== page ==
Suggestions for Reheasal by Robert Russell,University of Maine,USA

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  • Sing the phrase from end to beginning. This will build your confidence to finish the phrase without losing breath.
  • Sing the piece from end to beginning to build confidence in the conclusion of the piece.
  • At the first rehearsal of a piece, start with that section of the piece that you find most beautiful, most expressive, or most exciting.
  • At concert time the focus must be on expression, not technique. Rehearsal builds vocal (and choral) technique. The singer in concert who focuses on technique risks boring the audience.
  • In developing agility, begin with simple exercises and proceed to more complex.
  • Of the many techniques that I have encountered for singing passagework (the melismas in Handel's Messiah, for example) the one that I like best is a lightly produced [nah]. The ideal, of course, is to sing the passages clearly and on the breath, "like pearls on a string." Amateur singers are often challenged to do so. In my experience rehearsing such passages on [nah] produces clarity without sacrificing vocal health. The [nah] must not be audible to the audience. It is the responsibility of the conductor to coach the chorus as to what is too much and what is not enough. Some singers may be encouraged to sing the passages with [nah] while others may sing the pure vowel.
  • One technique for blending the male voices in a choral setting is to ask the men to sing a descending major scale beginning in falsetto. FIRST ask the women to sing a descending A Major scale, beginning on A=440. THEN ask the men to sing with the women at pitch (men in falsetto). FINALLY ask the men to sing alone. Beginning with the support of the women may encourage the inexperienced tenors and basses to experiment in a vocal range that is unfamiliar to them. Blend and pitch will be mutually supported with this exercise. At the point of vocal passage from falsetto to head voice, add an extra measure of breath, not breath pressure, to ease the transition.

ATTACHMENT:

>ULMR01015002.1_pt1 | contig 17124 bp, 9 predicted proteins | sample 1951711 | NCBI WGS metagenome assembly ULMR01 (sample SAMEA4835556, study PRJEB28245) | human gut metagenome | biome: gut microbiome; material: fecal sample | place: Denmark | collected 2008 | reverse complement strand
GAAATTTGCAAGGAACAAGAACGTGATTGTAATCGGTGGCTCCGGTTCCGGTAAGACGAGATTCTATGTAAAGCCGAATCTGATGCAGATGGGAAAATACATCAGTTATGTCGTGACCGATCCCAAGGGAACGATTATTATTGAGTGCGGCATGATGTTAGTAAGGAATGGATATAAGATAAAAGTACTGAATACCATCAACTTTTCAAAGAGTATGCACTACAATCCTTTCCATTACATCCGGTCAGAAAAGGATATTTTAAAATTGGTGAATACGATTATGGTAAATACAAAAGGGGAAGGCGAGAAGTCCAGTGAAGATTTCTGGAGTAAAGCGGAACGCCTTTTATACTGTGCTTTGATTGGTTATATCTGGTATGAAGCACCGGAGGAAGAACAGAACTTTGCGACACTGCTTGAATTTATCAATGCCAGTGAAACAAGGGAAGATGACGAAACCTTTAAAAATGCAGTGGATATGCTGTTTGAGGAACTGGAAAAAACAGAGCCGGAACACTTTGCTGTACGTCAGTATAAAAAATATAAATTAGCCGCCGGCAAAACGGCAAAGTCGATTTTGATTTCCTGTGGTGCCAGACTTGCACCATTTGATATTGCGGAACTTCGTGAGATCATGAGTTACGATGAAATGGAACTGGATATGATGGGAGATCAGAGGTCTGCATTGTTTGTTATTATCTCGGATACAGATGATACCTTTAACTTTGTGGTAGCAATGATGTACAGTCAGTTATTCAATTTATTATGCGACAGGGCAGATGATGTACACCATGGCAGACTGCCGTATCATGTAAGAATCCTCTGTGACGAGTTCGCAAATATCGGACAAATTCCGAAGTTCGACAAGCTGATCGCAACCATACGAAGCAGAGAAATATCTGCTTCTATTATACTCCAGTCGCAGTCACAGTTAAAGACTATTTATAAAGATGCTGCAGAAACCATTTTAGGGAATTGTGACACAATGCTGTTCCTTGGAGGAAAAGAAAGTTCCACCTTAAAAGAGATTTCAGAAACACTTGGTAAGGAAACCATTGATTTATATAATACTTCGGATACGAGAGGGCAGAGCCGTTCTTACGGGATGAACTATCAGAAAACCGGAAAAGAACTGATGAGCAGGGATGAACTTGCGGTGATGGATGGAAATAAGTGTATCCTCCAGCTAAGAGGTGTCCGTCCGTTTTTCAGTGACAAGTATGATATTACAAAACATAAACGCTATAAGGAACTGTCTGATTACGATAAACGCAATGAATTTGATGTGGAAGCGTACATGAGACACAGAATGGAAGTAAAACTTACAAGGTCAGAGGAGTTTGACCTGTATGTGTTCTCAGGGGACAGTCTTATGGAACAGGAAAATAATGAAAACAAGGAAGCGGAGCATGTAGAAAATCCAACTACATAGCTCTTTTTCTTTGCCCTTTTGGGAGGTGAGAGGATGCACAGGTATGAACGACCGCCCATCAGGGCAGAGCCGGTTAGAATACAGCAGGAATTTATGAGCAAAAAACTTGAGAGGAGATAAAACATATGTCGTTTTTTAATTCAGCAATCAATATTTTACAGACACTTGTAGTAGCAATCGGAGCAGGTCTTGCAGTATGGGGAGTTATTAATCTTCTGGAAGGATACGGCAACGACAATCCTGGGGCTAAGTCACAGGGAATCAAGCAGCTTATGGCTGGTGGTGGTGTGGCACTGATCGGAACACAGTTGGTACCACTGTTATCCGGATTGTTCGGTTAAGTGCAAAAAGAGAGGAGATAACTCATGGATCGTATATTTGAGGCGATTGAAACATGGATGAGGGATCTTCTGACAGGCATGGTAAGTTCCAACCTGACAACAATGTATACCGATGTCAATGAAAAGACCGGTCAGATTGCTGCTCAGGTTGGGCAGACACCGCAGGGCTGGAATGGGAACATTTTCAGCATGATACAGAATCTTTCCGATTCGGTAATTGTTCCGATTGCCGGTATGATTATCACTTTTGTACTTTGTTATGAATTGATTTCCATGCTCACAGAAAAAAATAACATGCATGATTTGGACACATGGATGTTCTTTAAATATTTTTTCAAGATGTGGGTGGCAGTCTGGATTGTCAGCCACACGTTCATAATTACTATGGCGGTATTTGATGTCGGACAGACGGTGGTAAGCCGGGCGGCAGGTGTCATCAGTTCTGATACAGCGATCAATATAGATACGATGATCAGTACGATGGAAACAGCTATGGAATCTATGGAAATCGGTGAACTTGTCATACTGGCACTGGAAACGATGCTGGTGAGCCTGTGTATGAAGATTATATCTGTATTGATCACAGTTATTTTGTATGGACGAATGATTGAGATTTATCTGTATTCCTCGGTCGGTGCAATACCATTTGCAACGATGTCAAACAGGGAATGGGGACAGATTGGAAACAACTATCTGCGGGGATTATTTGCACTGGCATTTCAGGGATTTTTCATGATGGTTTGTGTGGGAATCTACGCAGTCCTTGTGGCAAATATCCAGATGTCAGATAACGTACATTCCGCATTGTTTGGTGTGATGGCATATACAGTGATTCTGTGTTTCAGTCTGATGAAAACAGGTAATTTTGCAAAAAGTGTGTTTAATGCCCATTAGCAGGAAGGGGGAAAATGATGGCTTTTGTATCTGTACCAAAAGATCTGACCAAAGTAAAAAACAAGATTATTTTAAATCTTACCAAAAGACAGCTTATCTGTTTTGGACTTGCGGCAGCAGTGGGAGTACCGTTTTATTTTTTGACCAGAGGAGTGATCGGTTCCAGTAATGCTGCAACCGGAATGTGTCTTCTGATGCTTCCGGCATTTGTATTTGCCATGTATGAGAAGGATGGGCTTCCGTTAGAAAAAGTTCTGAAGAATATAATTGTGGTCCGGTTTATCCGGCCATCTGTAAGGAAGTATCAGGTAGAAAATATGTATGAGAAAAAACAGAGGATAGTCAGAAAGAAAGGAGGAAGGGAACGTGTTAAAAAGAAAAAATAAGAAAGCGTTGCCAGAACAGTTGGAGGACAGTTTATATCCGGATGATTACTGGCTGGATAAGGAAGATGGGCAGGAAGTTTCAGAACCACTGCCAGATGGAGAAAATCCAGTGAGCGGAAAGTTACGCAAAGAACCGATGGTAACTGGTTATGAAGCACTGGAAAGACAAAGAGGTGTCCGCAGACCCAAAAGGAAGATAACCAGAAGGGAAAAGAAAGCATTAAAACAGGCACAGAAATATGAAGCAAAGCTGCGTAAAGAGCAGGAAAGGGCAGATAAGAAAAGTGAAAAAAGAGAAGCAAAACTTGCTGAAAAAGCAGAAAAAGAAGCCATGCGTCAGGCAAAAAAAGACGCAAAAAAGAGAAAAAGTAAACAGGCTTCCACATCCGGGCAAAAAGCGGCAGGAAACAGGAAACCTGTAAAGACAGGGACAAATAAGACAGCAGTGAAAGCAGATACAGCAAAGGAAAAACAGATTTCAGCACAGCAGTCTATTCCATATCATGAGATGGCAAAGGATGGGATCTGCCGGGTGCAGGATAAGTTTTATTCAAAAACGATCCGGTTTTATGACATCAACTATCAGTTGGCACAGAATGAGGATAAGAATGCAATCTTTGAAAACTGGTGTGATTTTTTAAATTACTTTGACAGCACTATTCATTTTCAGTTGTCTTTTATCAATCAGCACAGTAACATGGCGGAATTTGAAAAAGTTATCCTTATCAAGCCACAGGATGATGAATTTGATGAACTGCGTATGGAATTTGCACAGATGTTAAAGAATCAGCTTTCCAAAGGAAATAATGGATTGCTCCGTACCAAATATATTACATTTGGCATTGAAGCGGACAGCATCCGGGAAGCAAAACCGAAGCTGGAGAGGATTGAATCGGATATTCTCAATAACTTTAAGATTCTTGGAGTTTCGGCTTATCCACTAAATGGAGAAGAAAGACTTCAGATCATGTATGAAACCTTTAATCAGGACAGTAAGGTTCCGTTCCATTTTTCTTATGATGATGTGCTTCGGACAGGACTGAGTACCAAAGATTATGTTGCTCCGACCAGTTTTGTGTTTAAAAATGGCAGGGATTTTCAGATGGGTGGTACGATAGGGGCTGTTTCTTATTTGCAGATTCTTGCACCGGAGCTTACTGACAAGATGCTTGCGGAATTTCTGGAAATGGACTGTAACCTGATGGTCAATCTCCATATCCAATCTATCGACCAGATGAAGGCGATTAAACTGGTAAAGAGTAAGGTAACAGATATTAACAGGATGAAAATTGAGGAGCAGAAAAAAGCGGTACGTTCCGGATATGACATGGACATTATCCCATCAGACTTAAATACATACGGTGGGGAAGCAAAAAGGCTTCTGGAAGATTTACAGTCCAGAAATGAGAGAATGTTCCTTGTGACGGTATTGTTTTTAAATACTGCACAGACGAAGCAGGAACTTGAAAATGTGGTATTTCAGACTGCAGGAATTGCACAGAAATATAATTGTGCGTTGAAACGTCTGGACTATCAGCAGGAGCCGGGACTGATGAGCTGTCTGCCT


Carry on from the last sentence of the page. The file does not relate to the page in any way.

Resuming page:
• If the head voice is the underdeveloped register in males, the chest voice is in females either underdeveloped or used exclusively. For those women who use chest voice exclusively, some commit the Cardinal Choral Sin: singing tenor. Most every choral conductor who has conducted inexperienced or developing choirs has at some point asked women to assist the tenors in singing their part. That is not a crime, because much of the tenor line lies comfortably in the alto range some of the time. The crime is asking, or allowing, women to sing tenor exclusively, developing only the chest voice to the exclusion of the head voice. However, the converse is also true: Some women never use the chest voice and thus lose a powerful vocally expressive part of the voice. Chest voice is a legitimate register, and as long as the voice is not pushed high using exclusively the chest register, it is safe and effective to use this register. All women, sopranos included, should be encouraged to develop ALL of the voice: head and chest registers. The only danger is when chest voice is pushed too high in the range, generally agreed to be a pitch around f'.
  • The technique of "choral roving," assigning singers to move to a different vocal line, has been used effectively to create balance in a choral ensemble. Allowing baritones to sing tenor occasionally, altos to sing tenor occasionally, and sopranos to sing alto occasionally is not only good musical training, it makes for a better choral sound, as long as the voice continues to be used in a healthy manner. I have upon rare occasion moved tenors to baritone and tenors to alto, and, even rarer, altos to soprano. I have never asked basses to sing soprano. J
  • Conducting gesture affects the sound that you get: legato, tenuto, staccato, marcato. If you ask the choir to sing legato, determine that your gesture is not marcato.
  • Train in this order:

  • Tune a single pitch.
    Tune a brief descending scale, sol-do.
    Tune an extended, faster scale.
    Tune a sustained chord.
    Tune a series of chord changes.
    Tune a phrase.
    Tune a song.
You can't sing a song in tune until you sing a phrase in tune. You can't sing a phrase in tune until you can sing a scale in tune. You can't sing a scale in tune until you can sing a pitch in tune. If you feel that the choir is singing with a generally healthy sound and intonation is still a problem, try simplifying the musical demands according to the suggested order above.


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Koir Universiti Teknologi Petronas 2009.

Senada, Seirama, Sejiwa.